The following commentary is written by Brian J. Morra, a former Air Force Intelligence officer and retired senior aerospace executive. His most recent article for Air & Space Forces Magazine was “The Near Nuclear War of 1983.” His novel about the 1983 incident, titled The Able Archers, was released in March 2022.
The United States is pursuing a ‘gradualist’ policy in Ukraine, ratcheting up the pressure on the Russian invaders by progressively arming the Ukrainian military. Gradualism didn’t work in Vietnam, and it may not work in Ukraine.
In the 1960s, President Lyndon Johnson feared that the war in Southeast Asia might escalate out of control. He worried Moscow would threaten Berlin and that the People’s Republic of China might enter Vietnam with massive ground formations like it did in Korea.
Johnson tried to calibrate the American use of force in Vietnam to send nuanced “messages” of American resolve to the leaders in Beijing and Moscow. The White House increased pressure on Hanoi through its air campaign, gradually increasing airstrikes and then backing off to see the impact. Johnson viewed airpower as the key component of this messaging exercise. Johnson’s gradualism and failure to use airpower decisively prolonged the war and led to additional years of death and destruction.
It wasn’t until President Richard Nixon discarded that policy and instead decided to use airpower appropriately that Hanoi finally agreed to get serious about the Paris peace talks.
Today, despite repeated pleas from Ukrainian President Volodymyr Zelenskyy for combat aircraft, U.S. President Biden insists that Zelenskyy “doesn’t need” F-16s. National Security Advisor Jake Sullivan has reinforced the president’s position, indicating that the Biden Administration is carefully measuring Ukraine’s tactical needs on a case-by-case basis. In a classic example of gradualism, Sullivan did not rule out providing Ukraine with F-16s at some later date.
Absent a coherent strategic framework for resolving the conflict, it’s tempting for the Biden Administration to focus on Ukraine’s needs on a week-to-week or a month-to-month basis. That tactical, short-term focus is prolonging the war.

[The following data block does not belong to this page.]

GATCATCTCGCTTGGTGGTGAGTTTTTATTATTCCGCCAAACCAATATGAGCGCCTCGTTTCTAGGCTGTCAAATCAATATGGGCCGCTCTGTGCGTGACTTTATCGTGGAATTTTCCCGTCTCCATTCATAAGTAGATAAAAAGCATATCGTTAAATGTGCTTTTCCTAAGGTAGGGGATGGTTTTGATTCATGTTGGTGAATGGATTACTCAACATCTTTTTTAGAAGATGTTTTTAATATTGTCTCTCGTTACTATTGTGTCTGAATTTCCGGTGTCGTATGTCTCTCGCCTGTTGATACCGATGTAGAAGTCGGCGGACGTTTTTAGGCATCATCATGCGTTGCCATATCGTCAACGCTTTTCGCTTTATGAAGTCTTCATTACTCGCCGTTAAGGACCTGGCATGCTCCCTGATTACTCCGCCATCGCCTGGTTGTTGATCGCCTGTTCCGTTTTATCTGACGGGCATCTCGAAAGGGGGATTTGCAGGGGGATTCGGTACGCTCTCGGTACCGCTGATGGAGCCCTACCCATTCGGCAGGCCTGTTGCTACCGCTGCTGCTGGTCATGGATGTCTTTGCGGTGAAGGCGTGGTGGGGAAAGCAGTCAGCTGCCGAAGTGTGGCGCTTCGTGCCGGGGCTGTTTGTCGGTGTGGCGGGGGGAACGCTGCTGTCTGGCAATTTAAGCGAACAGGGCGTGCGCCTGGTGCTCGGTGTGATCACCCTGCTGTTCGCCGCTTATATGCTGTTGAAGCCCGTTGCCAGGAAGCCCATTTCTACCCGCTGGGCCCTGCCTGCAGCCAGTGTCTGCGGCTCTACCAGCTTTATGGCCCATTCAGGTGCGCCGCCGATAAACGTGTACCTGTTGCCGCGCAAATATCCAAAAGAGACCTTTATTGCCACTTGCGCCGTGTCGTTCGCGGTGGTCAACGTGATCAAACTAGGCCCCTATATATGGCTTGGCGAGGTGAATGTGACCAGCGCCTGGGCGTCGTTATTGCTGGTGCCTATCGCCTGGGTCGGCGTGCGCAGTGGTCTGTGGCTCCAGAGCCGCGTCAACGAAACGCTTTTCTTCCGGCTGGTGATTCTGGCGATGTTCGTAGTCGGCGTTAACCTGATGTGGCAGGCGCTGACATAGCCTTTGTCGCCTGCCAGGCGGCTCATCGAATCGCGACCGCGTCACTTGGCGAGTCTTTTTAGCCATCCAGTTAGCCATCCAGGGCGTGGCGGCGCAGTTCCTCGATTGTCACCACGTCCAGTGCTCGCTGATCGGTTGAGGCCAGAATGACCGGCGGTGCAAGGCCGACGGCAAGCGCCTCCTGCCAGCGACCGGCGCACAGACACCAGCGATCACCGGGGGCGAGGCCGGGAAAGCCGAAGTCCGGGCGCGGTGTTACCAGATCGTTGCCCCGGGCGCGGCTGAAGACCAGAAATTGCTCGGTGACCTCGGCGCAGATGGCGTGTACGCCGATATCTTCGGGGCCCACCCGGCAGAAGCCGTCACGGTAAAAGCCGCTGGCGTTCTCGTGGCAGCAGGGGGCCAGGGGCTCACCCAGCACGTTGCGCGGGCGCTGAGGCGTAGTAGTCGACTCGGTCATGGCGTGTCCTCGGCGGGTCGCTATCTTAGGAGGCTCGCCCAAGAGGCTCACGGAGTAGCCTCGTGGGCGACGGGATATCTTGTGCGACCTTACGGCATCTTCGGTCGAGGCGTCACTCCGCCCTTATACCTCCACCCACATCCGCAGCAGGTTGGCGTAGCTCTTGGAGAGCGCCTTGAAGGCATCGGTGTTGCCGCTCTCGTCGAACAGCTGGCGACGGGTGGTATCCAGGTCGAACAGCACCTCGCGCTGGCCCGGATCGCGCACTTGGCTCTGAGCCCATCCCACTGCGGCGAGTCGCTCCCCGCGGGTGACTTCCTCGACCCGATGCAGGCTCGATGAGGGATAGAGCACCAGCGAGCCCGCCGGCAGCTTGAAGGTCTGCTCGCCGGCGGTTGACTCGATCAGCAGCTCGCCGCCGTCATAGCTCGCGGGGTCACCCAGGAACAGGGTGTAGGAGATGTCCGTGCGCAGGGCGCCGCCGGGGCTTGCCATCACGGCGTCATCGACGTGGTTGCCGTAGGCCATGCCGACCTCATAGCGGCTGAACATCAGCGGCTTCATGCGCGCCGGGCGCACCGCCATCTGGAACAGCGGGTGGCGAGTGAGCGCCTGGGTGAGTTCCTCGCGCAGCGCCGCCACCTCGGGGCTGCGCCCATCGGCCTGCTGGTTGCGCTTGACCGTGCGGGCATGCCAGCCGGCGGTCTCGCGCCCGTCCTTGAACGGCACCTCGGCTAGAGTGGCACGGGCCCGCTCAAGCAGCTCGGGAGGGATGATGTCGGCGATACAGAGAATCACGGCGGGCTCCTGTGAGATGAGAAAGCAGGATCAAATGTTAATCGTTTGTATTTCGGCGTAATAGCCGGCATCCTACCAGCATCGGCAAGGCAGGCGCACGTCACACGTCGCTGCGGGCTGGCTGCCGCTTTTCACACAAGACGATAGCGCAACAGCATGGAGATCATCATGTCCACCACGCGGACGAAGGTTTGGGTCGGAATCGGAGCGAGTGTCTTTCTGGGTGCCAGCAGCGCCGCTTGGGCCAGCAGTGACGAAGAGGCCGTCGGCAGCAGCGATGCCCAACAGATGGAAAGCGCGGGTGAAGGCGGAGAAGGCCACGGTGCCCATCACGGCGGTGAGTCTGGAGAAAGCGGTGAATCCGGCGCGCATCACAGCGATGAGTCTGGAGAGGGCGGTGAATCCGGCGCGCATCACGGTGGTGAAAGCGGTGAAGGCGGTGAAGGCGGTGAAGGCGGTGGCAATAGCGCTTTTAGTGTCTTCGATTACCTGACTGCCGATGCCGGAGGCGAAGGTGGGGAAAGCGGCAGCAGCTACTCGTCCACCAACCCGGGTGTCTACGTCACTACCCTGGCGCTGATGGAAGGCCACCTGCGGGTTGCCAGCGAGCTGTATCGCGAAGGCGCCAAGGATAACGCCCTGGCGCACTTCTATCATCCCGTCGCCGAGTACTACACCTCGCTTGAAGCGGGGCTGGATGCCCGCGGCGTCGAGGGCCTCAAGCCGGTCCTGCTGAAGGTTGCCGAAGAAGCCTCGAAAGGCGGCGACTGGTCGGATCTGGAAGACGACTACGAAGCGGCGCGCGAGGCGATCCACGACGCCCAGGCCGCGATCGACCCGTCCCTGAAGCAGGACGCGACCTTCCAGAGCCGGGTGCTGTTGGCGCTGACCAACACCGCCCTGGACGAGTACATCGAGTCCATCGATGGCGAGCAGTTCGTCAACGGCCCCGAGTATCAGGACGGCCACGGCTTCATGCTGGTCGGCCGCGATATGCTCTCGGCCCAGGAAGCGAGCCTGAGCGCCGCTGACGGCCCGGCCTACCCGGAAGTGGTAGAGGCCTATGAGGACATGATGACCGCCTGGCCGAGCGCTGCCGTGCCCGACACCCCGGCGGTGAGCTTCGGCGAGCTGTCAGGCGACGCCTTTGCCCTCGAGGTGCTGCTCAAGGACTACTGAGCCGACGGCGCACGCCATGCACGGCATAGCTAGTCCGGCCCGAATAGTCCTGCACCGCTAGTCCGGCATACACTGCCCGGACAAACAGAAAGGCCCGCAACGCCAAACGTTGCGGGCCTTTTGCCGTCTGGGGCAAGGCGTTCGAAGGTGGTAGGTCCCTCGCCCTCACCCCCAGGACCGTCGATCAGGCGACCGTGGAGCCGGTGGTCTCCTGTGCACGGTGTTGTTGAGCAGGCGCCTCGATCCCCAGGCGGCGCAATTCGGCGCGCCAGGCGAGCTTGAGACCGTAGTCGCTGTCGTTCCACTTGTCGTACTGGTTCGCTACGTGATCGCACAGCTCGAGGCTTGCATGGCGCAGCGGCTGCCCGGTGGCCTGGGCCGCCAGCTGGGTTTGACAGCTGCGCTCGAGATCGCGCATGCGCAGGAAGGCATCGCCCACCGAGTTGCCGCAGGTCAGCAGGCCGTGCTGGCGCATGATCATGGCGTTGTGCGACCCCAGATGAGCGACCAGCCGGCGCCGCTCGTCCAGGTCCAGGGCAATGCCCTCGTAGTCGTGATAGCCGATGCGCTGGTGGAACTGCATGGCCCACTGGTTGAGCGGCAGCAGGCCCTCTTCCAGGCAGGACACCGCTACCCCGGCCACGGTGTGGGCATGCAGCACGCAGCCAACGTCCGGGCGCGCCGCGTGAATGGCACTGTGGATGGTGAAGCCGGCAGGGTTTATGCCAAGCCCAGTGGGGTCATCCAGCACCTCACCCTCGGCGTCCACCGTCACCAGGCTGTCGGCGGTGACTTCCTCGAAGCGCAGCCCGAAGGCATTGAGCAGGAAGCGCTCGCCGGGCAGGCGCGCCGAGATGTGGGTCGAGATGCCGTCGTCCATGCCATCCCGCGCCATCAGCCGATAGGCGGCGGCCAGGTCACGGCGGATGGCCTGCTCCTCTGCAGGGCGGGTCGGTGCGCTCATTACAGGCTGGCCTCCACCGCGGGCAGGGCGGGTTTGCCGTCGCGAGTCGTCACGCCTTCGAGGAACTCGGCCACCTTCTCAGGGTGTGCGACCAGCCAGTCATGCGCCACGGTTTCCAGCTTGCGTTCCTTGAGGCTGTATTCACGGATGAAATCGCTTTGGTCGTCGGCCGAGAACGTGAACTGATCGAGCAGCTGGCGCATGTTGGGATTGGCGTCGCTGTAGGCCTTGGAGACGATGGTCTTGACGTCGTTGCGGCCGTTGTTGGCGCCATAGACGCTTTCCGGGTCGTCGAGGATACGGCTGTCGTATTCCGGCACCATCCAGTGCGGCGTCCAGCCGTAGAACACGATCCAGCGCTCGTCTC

Like Johnson in Vietnam, the Biden administration seeks to orchestrate a carefully calibrated policy in Ukraine. The problem is that wars are messy and unpredictable, calibration is not a precise science, and the enemy may interpret gradualism as weakness.
The Biden administration’s concerns about escalation are legitimate. Russian President Vladimir Putin and other senior Russian officials have trotted out threats of nuclear escalation since early in the current conflict—and to great effect. Those threats have limited NATO’s freedom of action and are the root cause of Biden’s incrementalist, gradualist approach. President Biden is managing the risk of escalation by not providing Ukraine what it needs to win decisively.
A long war is not in Ukraine’s interest. Zelenskyy is telling us that time is not on his side and that he needs to achieve a military victory sooner, rather than later. A longer war also increases the potential for Iran and China to arm Russia in earnest. CIA Director William J. Burns has issued public warnings that Beijing may soon expand its role as an arms supplier to Moscow, raising the stakes in the conflict and increasing the risk of escalation.
The Biden administration’s gradualism has taken Washington from providing Ukraine with Javelins and Stingers to sending HIMARS and promising Abrams tanks. Stepping up support over time is not a strategy toward a satisfactory end game, however.
Gradualism in Vietnam led to a disastrous outcome. Let’s not make the same mistake in Ukraine.